BLOOMINGDALE TOWNSHIP, Mich. (WOOD) — Aerial spraying for mosquitoes carrying Eastern Equine Encephalitis is expected to wrap up Monday night in West Michigan.
The Michigan Department of Health and Human Services says the area of Bloomingdale Township in northern Van Buren County is scheduled to be treated beginning around 7:30 p.m. Monday. It’s the last area expected to be treated for mosquitoes, based on MDHHS’ map.
So far, crews have treated more than 541,000 acres in 14 counties for adult mosquitoes possibly carrying EEE, including Allegan, Barry, Berrien, Calhoun, Cass, Kent, Montcalm, Newaygo, St. Joseph and Van Buren counties.
Crews in low-flying planes have been spraying specific areas with Merus 3.0. organic insecticide, Merus 3.0 It’s an organic insecticide that contains 5% pyrethrin, which is found naturally in some chrysanthemum flowers, the MDHHS says. Officials say the mixture is deadly for mosquitoes and some other pests but safe for humans and pets.
Although aerial spraying is expected to end, prevention efforts are far from over. In a notice sent to parents, Rockford Public Schools said a contractor would be spraying for mosquitoes Thursday at all elementary schools, RAMS stadium, North Rockford Middle School and Ted Carlson Stadium, weather permitting. The district said none of the spraying would happen near school buildings or playgrounds during school hours and signs would be posted when the work is complete.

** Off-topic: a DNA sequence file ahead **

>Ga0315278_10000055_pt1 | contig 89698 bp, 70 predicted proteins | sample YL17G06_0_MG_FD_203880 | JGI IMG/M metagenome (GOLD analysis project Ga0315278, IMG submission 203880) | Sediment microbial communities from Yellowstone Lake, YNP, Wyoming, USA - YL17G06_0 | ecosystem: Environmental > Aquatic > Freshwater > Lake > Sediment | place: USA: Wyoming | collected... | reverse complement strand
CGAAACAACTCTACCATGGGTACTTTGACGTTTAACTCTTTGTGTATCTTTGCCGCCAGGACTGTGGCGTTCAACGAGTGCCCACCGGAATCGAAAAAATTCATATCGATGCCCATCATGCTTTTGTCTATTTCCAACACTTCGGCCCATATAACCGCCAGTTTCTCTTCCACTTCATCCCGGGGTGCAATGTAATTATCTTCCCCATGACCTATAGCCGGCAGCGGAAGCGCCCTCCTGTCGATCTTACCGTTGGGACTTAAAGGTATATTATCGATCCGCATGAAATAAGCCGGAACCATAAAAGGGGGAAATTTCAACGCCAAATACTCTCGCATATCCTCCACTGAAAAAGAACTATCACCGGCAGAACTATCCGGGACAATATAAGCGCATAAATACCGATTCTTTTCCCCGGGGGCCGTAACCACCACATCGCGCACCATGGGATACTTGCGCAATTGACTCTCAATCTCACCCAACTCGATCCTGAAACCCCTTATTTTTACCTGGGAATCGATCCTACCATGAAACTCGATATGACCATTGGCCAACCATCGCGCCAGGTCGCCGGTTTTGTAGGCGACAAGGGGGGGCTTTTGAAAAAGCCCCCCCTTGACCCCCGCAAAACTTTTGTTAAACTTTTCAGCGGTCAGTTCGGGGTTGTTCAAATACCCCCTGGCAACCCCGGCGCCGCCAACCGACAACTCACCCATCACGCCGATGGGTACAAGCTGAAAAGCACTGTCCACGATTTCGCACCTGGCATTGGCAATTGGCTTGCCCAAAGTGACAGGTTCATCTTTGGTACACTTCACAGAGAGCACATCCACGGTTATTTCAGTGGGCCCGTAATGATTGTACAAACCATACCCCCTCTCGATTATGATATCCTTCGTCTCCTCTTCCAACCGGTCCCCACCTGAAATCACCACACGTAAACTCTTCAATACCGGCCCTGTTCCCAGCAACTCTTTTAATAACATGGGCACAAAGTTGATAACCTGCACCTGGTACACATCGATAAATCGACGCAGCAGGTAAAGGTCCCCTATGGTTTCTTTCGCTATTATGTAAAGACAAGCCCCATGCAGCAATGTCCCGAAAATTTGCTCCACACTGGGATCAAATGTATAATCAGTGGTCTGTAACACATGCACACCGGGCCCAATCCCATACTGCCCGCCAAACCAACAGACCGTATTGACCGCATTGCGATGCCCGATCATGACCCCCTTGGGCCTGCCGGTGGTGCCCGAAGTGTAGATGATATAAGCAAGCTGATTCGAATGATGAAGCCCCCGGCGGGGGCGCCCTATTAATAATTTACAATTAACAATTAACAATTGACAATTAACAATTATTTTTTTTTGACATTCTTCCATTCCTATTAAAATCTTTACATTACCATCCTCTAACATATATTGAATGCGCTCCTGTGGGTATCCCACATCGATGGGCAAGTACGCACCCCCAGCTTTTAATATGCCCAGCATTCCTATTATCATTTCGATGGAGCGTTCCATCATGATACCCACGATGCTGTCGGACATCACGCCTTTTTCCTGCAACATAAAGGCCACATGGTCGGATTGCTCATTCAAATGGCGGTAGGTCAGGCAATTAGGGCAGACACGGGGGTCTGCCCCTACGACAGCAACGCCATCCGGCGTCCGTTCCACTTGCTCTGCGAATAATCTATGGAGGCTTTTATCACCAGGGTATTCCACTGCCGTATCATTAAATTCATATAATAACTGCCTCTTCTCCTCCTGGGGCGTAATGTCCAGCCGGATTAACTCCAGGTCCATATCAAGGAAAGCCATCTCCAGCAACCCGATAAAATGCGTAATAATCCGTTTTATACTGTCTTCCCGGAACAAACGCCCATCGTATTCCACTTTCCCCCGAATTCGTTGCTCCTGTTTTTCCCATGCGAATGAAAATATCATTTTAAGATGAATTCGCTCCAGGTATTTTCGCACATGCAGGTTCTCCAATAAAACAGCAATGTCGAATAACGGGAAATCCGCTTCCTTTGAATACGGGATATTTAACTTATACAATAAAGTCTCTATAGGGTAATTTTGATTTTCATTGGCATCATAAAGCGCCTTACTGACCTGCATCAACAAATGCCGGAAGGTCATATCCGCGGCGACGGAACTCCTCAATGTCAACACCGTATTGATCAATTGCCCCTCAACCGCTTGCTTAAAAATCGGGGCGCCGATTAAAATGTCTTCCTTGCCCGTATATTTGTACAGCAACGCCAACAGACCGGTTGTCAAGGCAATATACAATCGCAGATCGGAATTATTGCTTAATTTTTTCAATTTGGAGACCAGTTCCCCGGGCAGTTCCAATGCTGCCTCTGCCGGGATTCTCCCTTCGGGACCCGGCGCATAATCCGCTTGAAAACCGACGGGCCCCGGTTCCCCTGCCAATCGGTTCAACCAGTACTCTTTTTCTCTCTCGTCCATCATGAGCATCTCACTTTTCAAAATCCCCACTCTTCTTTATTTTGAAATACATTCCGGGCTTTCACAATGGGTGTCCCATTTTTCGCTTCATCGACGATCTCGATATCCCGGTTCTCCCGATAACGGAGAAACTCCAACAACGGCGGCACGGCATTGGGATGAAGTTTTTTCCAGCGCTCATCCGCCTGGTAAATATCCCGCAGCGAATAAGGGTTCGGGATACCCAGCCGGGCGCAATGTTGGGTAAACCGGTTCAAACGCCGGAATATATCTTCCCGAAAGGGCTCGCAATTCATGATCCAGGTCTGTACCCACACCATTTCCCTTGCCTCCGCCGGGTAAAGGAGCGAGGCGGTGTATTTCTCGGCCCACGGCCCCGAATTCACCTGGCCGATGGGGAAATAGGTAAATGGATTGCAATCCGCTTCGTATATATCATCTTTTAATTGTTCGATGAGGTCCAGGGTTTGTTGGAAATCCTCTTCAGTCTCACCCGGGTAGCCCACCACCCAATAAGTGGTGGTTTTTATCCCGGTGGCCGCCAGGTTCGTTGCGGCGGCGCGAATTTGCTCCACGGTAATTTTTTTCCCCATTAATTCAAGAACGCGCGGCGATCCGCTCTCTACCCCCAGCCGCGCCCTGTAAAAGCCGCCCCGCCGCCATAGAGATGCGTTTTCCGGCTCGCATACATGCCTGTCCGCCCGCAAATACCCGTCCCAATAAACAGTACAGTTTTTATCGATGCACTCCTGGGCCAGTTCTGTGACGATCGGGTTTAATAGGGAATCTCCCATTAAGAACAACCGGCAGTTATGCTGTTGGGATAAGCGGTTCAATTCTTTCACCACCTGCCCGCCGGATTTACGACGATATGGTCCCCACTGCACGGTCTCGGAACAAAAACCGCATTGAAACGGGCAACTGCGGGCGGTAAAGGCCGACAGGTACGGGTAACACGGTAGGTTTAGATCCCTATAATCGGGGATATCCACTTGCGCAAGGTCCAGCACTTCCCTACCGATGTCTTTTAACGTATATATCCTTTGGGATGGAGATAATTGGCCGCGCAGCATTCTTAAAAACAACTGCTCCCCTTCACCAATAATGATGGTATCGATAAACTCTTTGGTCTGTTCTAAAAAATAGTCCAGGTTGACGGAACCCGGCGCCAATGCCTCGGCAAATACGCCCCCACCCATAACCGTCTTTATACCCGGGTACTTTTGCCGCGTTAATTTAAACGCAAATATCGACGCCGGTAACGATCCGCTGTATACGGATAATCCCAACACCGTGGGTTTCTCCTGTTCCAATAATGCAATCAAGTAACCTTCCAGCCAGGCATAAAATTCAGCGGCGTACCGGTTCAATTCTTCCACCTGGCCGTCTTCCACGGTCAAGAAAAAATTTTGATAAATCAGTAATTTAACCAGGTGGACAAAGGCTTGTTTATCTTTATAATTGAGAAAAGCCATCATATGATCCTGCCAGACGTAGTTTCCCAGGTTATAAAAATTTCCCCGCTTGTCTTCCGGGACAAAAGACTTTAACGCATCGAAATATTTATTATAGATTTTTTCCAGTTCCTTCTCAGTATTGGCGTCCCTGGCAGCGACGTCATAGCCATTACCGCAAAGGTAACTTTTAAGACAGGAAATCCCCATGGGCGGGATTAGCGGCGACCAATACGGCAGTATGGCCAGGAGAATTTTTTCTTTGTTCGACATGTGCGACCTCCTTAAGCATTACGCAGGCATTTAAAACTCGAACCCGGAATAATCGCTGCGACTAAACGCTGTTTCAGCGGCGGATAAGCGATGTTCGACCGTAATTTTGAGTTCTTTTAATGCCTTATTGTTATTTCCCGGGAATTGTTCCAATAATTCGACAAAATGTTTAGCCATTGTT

School districts are also continuing to shuffle sports schedules around to prevent players from being outside during dusk, when mosquitoes are most active. Grandville announced Monday that its Friday varsity football game at West Ottawa High School would start earlier, with a 5:30 p.m. kickoff. Families are encouraged to check their school districts’ website for updated practice and game times.
The EEE threat also prompted the Kent County Parks Department to postpone its Oct. 26 Seidman Park trail building project until 10 a.m. on Nov. 9.
As of Wednesday, the state had confirmed nine human cases of EEE in six counties: Barry, Berrien, Calhoun, Cass, Kalamazoo and Van Buren. Four people have died from the mosquito-borne infection, including 79-year-old Stan Zalner of Battle Creek and 64-year-old Gregg McChesney of Richland. The other people killed came from Cass and Van Buren counties.
EEE has also sickened 34 animals in 15 counties: Allegan, Barry, Berrien, Calhoun, Cass, Genesee, Jackson, Kalamazoo, Kent, Lapeer, Livingston, Montcalm, Newaygo, St. Joseph and Van Buren. At least 18 horses, 13 deer and 2 rare wolf pups have died from the infection.
EEE is one of the most dangerous diseases mosquitoes transmit. Although human cases are rare, approximately one in three people visibly sickened by EEE will die from it.
Symptoms include fever, chills and body aches. Severe cases can lead to headaches, disorientation, tremors, seizures, paralysis, brain damage, coma and death.
EEE is more deadly among horses, with a fatality rate of 90%, but there is a vaccine for horses and not humans.
In addition to spraying areas that have not opted out of treatment, MDHHS is urging people to deter disease-carrying mosquitoes by using repellents containing DEET on their body and clothes and wearing long-sleeved shirts and pants.
Officials from Kalamazoo County announced Friday they would be stocking homeless shelters and senior centers with 400-500 containers of insect repellent containing DEET. The Kalamazoo city office and Kalamazoo County Health & Community Services Department will also be carrying repellent for distribution.
Residents are also encouraged to dump out any standing water in their yard and replace window and door screens with tears or holes that a mosquito could pass through.
The MDHHS says the risk of EEE should be eliminated when mosquitoes carrying the infection are killed by the first hard frost.
MDHHS on mosquito-borne diseases